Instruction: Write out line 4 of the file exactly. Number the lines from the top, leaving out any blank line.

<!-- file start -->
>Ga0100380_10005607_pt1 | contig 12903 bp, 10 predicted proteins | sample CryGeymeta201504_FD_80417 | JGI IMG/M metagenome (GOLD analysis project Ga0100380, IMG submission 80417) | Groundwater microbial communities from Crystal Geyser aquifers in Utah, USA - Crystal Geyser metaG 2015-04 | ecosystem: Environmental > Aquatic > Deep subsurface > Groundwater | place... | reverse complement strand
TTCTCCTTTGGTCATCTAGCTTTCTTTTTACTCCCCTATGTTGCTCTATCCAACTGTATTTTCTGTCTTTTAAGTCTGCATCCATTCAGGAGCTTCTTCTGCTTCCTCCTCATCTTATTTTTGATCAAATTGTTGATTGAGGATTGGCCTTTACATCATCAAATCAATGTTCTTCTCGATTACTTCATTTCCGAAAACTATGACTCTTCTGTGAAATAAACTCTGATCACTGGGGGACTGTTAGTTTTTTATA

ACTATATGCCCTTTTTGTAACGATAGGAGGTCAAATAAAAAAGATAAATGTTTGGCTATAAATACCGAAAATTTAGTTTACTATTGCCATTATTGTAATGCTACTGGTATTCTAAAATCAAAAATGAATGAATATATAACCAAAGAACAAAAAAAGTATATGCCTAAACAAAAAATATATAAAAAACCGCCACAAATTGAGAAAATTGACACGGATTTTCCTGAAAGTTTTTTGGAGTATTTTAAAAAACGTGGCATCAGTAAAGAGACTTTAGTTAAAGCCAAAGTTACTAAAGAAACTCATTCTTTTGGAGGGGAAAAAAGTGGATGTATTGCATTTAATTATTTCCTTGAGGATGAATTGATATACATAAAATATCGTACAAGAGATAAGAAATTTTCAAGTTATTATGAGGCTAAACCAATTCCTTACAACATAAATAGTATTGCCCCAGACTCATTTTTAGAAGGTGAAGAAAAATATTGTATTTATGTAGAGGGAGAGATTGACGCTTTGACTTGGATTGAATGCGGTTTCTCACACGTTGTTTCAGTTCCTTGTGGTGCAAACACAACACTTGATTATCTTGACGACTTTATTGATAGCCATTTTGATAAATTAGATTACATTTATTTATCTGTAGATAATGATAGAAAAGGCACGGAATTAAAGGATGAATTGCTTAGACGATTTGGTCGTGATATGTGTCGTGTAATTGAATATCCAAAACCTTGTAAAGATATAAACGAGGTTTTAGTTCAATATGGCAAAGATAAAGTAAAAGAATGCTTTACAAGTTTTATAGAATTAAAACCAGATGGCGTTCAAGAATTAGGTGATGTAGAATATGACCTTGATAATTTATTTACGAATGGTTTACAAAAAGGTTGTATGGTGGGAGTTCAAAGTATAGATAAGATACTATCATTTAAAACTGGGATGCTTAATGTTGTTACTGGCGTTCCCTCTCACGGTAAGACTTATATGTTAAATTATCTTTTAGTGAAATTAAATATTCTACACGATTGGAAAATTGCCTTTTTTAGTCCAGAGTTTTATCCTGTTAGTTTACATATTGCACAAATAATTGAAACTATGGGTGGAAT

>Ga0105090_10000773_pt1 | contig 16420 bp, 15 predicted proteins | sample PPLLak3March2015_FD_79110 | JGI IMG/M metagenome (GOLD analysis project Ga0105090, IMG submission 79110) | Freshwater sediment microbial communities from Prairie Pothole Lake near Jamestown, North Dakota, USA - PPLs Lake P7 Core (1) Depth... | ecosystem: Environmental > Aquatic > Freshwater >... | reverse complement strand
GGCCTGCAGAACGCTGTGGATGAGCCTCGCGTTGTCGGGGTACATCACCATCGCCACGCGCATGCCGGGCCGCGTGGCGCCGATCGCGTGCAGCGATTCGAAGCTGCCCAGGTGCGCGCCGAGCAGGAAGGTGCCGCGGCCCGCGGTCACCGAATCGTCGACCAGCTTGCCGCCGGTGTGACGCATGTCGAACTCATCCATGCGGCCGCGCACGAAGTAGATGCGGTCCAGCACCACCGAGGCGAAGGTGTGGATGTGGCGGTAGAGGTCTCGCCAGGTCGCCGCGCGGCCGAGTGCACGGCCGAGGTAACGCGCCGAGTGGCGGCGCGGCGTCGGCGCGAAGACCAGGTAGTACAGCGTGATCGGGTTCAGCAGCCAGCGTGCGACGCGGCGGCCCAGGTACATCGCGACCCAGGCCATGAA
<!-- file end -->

>Ga0105090_10000773_pt1 | contig 16420 bp, 15 predicted proteins | sample PPLLak3March2015_FD_79110 | JGI IMG/M metagenome (GOLD analysis project Ga0105090, IMG submission 79110) | Freshwater sediment microbial communities from Prairie Pothole Lake near Jamestown, North Dakota, USA - PPLs Lake P7 Core (1) Depth... | ecosystem: Environmental > Aquatic > Freshwater >... | reverse complement strand